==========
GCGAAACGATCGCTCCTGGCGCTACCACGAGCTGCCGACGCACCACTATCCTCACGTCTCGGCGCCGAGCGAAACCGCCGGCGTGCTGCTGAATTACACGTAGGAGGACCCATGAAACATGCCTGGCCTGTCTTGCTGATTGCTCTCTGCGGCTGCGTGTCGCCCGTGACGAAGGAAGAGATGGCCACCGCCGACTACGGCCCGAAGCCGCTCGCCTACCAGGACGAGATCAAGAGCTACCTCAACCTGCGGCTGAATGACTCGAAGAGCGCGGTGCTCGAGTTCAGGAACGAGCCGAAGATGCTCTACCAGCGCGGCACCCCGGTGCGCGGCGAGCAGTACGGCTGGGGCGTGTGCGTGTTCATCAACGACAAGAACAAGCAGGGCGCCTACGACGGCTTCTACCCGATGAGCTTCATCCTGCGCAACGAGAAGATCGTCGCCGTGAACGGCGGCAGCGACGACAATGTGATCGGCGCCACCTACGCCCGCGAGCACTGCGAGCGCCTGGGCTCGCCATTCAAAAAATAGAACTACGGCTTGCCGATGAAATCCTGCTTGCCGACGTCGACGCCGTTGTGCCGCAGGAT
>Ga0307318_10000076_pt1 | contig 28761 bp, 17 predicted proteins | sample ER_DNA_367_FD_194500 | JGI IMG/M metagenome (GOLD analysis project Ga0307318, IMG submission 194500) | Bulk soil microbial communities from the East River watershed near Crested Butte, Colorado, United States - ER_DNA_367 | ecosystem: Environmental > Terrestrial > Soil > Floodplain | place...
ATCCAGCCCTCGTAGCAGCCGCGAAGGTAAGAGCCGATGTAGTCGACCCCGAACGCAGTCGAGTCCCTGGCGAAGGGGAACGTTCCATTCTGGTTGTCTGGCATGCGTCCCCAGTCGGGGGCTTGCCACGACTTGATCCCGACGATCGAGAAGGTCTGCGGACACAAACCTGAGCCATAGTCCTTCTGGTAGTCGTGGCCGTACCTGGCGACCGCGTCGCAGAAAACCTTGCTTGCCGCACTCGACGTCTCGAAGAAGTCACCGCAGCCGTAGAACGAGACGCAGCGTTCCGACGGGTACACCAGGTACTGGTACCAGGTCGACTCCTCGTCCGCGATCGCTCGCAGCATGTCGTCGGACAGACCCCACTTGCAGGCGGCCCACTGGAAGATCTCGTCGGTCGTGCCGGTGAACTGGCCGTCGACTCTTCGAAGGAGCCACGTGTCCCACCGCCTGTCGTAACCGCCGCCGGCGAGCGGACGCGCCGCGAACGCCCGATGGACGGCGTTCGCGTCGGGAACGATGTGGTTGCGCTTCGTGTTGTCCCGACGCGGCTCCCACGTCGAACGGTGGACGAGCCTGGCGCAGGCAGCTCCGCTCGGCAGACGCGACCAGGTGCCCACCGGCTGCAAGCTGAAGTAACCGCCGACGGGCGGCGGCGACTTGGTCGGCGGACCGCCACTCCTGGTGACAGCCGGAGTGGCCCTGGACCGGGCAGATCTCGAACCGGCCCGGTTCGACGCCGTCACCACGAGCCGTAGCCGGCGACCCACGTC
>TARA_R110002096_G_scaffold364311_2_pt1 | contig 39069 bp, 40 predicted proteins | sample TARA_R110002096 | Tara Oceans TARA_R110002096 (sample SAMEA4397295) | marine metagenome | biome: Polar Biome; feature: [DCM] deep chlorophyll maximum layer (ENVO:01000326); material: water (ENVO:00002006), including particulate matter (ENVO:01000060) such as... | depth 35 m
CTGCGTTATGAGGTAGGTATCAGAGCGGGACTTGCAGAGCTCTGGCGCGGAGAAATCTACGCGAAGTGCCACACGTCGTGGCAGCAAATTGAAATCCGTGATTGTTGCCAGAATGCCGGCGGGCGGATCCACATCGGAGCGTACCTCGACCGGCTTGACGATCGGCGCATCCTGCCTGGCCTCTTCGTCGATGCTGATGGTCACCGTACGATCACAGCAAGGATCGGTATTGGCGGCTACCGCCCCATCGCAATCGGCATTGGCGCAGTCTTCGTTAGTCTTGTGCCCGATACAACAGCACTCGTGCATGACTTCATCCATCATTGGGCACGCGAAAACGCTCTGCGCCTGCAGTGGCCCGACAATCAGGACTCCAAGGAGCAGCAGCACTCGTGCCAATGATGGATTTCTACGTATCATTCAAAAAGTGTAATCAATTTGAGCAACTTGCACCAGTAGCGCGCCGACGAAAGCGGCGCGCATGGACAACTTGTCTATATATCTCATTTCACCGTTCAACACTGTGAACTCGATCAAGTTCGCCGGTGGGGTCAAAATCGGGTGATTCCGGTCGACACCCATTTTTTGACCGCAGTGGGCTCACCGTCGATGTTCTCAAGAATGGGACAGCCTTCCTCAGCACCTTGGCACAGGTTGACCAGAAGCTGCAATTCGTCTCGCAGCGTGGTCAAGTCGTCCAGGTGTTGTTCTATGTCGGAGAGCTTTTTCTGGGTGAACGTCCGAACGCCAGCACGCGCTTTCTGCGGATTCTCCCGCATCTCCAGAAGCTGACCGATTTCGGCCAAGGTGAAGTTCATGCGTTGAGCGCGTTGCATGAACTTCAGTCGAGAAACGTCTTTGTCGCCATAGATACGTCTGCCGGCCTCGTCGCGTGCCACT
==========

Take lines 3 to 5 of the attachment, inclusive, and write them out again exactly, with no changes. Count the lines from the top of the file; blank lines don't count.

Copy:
ATCCAGCCCTCGTAGCAGCCGCGAAGGTAAGAGCCGATGTAGTCGACCCCGAACGCAGTCGAGTCCCTGGCGAAGGGGAACGTTCCATTCTGGTTGTCTGGCATGCGTCCCCAGTCGGGGGCTTGCCACGACTTGATCCCGACGATCGAGAAGGTCTGCGGACACAAACCTGAGCCATAGTCCTTCTGGTAGTCGTGGCCGTACCTGGCGACCGCGTCGCAGAAAACCTTGCTTGCCGCACTCGACGTCTCGAAGAAGTCACCGCAGCCGTAGAACGAGACGCAGCGTTCCGACGGGTACACCAGGTACTGGTACCAGGTCGACTCCTCGTCCGCGATCGCTCGCAGCATGTCGTCGGACAGACCCCACTTGCAGGCGGCCCACTGGAAGATCTCGTCGGTCGTGCCGGTGAACTGGCCGTCGACTCTTCGAAGGAGCCACGTGTCCCACCGCCTGTCGTAACCGCCGCCGGCGAGCGGACGCGCCGCGAACGCCCGATGGACGGCGTTCGCGTCGGGAACGATGTGGTTGCGCTTCGTGTTGTCCCGACGCGGCTCCCACGTCGAACGGTGGACGAGCCTGGCGCAGGCAGCTCCGCTCGGCAGACGCGACCAGGTGCCCACCGGCTGCAAGCTGAAGTAACCGCCGACGGGCGGCGGCGACTTGGTCGGCGGACCGCCACTCCTGGTGACAGCCGGAGTGGCCCTGGACCGGGCAGATCTCGAACCGGCCCGGTTCGACGCCGTCACCACGAGCCGTAGCCGGCGACCCACGTC
>TARA_R110002096_G_scaffold364311_2_pt1 | contig 39069 bp, 40 predicted proteins | sample TARA_R110002096 | Tara Oceans TARA_R110002096 (sample SAMEA4397295) | marine metagenome | biome: Polar Biome; feature: [DCM] deep chlorophyll maximum layer (ENVO:01000326); material: water (ENVO:00002006), including particulate matter (ENVO:01000060) such as... | depth 35 m
CTGCGTTATGAGGTAGGTATCAGAGCGGGACTTGCAGAGCTCTGGCGCGGAGAAATCTACGCGAAGTGCCACACGTCGTGGCAGCAAATTGAAATCCGTGATTGTTGCCAGAATGCCGGCGGGCGGATCCACATCGGAGCGTACCTCGACCGGCTTGACGATCGGCGCATCCTGCCTGGCCTCTTCGTCGATGCTGATGGTCACCGTACGATCACAGCAAGGATCGGTATTGGCGGCTACCGCCCCATCGCAATCGGCATTGGCGCAGTCTTCGTTAGTCTTGTGCCCGATACAACAGCACTCGTGCATGACTTCATCCATCATTGGGCACGCGAAAACGCTCTGCGCCTGCAGTGGCCCGACAATCAGGACTCCAAGGAGCAGCAGCACTCGTGCCAATGATGGATTTCTACGTATCATTCAAAAAGTGTAATCAATTTGAGCAACTTGCACCAGTAGCGCGCCGACGAAAGCGGCGCGCATGGACAACTTGTCTATATATCTCATTTCACCGTTCAACACTGTGAACTCGATCAAGTTCGCCGGTGGGGTCAAAATCGGGTGATTCCGGTCGACACCCATTTTTTGACCGCAGTGGGCTCACCGTCGATGTTCTCAAGAATGGGACAGCCTTCCTCAGCACCTTGGCACAGGTTGACCAGAAGCTGCAATTCGTCTCGCAGCGTGGTCAAGTCGTCCAGGTGTTGTTCTATGTCGGAGAGCTTTTTCTGGGTGAACGTCCGAACGCCAGCACGCGCTTTCTGCGGATTCTCCCGCATCTCCAGAAGCTGACCGATTTCGGCCAAGGTGAAGTTCATGCGTTGAGCGCGTTGCATGAACTTCAGTCGAGAAACGTCTTTGTCGCCATAGATACGTCTGCCGGCCTCGTCGCGTGCCACT